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PostPosted: Sun Dec 18, 2016 4:37 pm 
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I need your help in deciding if a Hobie Tandem Island is right for me.

First a little background. I’ve had a 2013 Hobie Outback for over 3 years. I bought it to fish out of and have done just about everything you can imagine in it. I’ve fished rivers, lakes, bays, and ocean. Taken it down a river for an overnight camping trip, gone crabbing out of it, surf launched, sailed it, pulled my kids on boogie boards. Needless to say, I love and am well familiar with the ins and outs of a mirage drive kayak.

My family consists of my wife and 2 daughters, ages 7 and 12. None of us are particularly large with me being the biggest at 5’10” 165 lbs. We currently have 3 kayaks: my Outback, an old Ocean Kayak Scrambler, and one of those small kids kayaks you can pick up at a sporting goods store. This has all gotten then job done for getting the family out on the water. My wife typically takes the Scrambler, my oldest daughter the kid’s kayak and my little one rides along with me in the back of the Outback. This has been fine for the last few years but the kids are getting a bit too big now for this setup.

We were contemplating adding a Revo 11 to armada, but over the summer we rented a Windrider 17. All 4 of us were out together, my wife and I in the cockpits and the kids on the trampolines. We loved it! I really considered getting one, but the weight of one would be a bit much for us handle and limit launches to boat ramps. This got me thinking about the Hobie Tandem Island.

My main question is, will we be able to get mostly the same experience out of a Tandem Island as we did from a Windrider 17? (see video). https://youtu.be/zbDRDovNkTM Will it be able to handle my whole family as my girls grow?

Thanks for your input.


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PostPosted: Sun Dec 18, 2016 4:55 pm 
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Location: High Point, NC
The Windrider 17 is capable of hauling a lot more people and gear than a Tandem Island. It's a very robust craft and quite capable.

The TI is equally capable in different ways and the Mirage Drive gives it a bit of an edge in some areas. But where I wouldn't think twice about carrying 3 or 4 adults on a WR17, I wouldn't do it on a TI. Two adults and a couple small children? Sure, no problem there. But as they grow you may find you need a larger boat.

The TI is also better and easier launched from a boat ramp off a trailer. Although, it is possible to cart it to beaches and the like if you so desire.


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PostPosted: Sun Dec 18, 2016 11:01 pm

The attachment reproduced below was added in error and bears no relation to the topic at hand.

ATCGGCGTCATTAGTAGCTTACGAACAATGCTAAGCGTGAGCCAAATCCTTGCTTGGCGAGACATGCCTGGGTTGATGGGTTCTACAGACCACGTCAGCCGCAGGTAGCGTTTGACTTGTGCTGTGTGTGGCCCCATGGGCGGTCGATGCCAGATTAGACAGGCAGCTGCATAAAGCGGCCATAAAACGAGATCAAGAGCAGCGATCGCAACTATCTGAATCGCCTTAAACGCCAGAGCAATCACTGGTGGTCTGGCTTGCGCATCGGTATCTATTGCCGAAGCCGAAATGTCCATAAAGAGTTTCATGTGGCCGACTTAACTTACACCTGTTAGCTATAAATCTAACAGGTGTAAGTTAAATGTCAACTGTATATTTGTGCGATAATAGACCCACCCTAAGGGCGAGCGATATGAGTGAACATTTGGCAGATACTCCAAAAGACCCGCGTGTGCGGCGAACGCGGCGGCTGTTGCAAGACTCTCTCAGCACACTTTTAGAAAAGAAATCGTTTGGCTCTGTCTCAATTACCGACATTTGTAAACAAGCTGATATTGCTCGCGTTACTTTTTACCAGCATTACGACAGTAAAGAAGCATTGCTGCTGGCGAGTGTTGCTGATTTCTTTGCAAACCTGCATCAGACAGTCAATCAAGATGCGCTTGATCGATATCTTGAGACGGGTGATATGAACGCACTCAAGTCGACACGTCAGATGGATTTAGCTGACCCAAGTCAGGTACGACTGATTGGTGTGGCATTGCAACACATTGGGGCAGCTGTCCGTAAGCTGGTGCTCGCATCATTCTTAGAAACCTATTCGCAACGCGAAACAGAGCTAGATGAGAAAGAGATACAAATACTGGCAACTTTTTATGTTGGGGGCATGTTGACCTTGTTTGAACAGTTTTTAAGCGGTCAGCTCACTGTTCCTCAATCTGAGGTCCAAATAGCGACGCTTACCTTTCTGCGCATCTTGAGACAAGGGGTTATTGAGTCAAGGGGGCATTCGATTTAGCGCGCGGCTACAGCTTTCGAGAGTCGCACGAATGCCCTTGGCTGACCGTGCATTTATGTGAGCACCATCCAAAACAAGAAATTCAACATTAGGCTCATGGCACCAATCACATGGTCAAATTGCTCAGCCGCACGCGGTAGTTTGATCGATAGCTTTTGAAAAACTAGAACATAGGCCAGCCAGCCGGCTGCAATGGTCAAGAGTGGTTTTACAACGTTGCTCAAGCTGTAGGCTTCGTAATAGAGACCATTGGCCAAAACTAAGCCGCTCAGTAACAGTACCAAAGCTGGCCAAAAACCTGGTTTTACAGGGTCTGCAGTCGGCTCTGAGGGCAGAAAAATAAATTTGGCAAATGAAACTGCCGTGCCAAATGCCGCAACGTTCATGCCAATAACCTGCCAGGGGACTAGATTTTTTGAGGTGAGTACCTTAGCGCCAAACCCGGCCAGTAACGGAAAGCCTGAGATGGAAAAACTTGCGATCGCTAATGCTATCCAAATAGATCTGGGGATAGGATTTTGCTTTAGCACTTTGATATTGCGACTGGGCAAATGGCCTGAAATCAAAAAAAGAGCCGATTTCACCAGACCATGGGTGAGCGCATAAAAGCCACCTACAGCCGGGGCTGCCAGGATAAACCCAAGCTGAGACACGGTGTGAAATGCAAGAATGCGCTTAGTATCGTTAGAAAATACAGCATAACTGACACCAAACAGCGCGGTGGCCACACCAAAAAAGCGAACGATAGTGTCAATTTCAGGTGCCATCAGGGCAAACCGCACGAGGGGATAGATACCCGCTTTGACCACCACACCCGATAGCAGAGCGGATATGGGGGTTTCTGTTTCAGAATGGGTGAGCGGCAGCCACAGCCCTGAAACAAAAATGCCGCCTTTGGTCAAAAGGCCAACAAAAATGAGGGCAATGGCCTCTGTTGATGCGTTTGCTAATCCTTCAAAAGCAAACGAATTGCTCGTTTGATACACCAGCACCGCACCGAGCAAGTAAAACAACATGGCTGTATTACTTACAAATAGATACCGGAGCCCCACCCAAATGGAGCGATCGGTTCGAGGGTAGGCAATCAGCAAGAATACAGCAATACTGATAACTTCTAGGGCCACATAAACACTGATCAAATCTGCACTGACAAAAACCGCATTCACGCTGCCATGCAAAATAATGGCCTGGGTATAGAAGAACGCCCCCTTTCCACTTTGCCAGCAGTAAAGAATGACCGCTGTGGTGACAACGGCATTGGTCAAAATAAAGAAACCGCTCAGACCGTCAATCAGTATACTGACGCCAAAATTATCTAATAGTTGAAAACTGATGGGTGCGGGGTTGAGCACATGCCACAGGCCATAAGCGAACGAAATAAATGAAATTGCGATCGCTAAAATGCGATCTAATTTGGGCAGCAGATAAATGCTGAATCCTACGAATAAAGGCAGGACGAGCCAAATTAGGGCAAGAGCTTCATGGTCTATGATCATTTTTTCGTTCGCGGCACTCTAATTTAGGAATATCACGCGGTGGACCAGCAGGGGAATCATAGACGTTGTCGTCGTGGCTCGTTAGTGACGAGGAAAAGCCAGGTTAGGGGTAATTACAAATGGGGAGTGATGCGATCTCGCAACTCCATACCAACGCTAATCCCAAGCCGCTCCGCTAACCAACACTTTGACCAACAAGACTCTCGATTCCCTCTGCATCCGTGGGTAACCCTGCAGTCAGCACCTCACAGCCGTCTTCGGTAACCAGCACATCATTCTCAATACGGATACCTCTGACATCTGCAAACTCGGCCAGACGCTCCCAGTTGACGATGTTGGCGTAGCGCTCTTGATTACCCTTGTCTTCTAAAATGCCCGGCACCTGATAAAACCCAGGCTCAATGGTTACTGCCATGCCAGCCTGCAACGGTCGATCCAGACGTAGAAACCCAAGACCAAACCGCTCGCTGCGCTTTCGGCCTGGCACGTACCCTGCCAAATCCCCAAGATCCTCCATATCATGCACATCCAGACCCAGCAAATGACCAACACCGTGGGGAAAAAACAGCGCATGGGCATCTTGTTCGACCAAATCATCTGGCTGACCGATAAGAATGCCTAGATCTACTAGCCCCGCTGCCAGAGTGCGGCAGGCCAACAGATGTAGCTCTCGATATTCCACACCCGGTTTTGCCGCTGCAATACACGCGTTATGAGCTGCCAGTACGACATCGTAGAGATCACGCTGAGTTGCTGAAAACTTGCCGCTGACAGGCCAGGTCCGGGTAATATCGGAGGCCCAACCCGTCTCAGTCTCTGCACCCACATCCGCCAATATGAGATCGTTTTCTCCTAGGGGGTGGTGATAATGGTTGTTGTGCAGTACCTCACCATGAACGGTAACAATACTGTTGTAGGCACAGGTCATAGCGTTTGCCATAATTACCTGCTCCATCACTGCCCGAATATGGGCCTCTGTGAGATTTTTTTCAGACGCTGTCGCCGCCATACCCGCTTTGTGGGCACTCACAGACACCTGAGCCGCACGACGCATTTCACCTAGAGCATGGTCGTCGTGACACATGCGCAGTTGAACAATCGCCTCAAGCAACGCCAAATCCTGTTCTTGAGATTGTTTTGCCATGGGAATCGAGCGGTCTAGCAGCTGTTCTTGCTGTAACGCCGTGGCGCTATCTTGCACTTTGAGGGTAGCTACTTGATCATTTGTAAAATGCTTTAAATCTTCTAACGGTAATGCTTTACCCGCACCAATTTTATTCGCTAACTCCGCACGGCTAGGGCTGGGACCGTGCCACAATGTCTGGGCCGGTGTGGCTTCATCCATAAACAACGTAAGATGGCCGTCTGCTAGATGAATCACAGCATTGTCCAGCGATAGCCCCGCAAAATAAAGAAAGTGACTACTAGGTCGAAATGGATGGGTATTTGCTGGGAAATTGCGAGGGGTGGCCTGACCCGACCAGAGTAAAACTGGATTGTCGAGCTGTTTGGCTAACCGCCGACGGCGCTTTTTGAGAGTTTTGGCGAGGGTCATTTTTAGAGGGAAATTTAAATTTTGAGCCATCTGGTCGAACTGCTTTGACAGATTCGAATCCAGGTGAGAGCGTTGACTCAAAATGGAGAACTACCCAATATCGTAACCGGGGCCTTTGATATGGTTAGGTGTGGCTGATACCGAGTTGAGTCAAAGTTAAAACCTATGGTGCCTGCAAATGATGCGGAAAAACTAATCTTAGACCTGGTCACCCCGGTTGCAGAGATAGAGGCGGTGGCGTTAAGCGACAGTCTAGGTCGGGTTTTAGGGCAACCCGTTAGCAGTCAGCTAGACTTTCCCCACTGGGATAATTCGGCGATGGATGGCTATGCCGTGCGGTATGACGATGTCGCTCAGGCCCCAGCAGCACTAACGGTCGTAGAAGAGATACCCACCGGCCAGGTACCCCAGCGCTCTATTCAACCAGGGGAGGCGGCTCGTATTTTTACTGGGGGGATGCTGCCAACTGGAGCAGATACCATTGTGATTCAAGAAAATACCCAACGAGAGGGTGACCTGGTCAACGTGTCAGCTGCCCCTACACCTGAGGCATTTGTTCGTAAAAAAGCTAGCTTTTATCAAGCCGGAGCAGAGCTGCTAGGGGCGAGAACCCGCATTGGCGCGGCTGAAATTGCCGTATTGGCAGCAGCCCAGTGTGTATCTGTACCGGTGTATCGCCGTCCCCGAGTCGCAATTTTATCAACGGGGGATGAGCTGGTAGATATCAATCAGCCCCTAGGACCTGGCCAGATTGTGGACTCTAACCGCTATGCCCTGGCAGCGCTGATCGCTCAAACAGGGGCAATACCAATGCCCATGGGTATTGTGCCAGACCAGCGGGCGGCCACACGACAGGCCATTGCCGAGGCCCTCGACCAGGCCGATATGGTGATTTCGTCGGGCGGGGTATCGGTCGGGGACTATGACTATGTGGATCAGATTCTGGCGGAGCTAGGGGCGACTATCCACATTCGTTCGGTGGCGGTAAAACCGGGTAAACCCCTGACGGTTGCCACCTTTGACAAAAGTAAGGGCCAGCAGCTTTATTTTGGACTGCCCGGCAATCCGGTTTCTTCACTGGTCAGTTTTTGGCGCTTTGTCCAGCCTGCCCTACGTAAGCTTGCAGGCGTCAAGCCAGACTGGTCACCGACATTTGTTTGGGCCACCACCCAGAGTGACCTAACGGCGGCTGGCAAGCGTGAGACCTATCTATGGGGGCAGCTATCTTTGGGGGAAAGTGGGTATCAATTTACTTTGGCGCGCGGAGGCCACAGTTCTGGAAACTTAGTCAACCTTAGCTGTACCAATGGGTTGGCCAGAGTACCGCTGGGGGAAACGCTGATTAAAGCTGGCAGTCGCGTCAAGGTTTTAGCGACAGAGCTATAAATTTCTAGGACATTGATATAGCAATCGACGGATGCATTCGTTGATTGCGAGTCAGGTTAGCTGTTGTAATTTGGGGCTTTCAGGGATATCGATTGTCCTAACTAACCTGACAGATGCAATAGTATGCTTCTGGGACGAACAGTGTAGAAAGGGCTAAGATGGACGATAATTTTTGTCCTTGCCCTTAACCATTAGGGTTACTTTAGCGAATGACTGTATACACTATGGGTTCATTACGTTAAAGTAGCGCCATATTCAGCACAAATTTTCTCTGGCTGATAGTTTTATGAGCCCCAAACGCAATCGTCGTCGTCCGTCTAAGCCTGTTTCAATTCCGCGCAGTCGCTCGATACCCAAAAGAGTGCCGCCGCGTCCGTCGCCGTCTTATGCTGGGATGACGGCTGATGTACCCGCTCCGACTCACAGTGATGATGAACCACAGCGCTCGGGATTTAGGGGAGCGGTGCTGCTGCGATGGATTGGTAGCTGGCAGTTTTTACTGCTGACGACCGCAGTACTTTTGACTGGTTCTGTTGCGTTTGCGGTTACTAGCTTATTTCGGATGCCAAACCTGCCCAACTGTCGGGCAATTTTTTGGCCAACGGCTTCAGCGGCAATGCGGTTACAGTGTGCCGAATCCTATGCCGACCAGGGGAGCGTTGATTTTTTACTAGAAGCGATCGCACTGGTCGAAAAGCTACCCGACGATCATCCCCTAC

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Location: Sarasota,Key West FL
The windrider 17 is quite a bit more boat than the TI. The Wr17 has a larger main, a jib and an optional screecher making it's sail area around 265 sq ft. It also weighs around 450 lbs ( our TI weighs in a little 200 lbs fully rigged). The hull by itself on my TI weighs exactly 100 lbs (I weighed it). We car top our TI often, but also have a trailer (we do both).
The TI only comes with a 90 sqft main (no jib), however they recently released a optional 80 sq ft spinnaker, that has been only out a short time, the spinnaker design might have some minor issues, if you get a TI I recommend holding off on the spinnaker for a little bit, at least until everyone works the kinks out.
The TI has mirage drives that make up for quite a bit (I personally will never own a boat without mirage drives).
Make sure you get the optional tramps for the TI, we have had as many as six people on our TI (adults and kids), but we were over the recommended 600 lbs and the boat was clearly overloaded and a real dog when overloaded. We are mostly divers and snorklers and park it just off Higgs beach in key west and dive off our TI, usually with way too many people.
One huge advantage with the TI is you can leave the sails and AMA's off and use it as a kayak (the fastest and best kayak in Hobies entire lineup).
The Windrider typically takes 40 minutes to setup up and launch (boat ramp preferred). The TI takes ten minutes tops to launch, and we often launch at kayak parks (can't do that with a WR).
Both boats are very good, but I personally prefer my TI feeling it to be way more versatile.
FE


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PostPosted: Mon Dec 19, 2016 2:04 am 
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Location: Forster, NSW, Australia
The Tandem Island will be perfect for the four of you, and in due course, if one of both of your girls desire their independence, the Tandem Island will continue to serve as an excellent "mother ship" to assemble the family as desired.

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2012 Tandem Island "SIC EM" with Hobie spinnaker and Hangkai outboard
only cool people follow the (non-magnetic) titanium weight-loss program! lol.)


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PostPosted: Mon Dec 19, 2016 7:07 am 
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Location: Jaco, Costa Rica
All depends on the conditions. Out front, windy. I wouldn't take more than 2 total. Makes for a more dogged ride and can get unpleasant in heavy waves. Heck I don't even like an added passenger, love riding solo on my TI the most.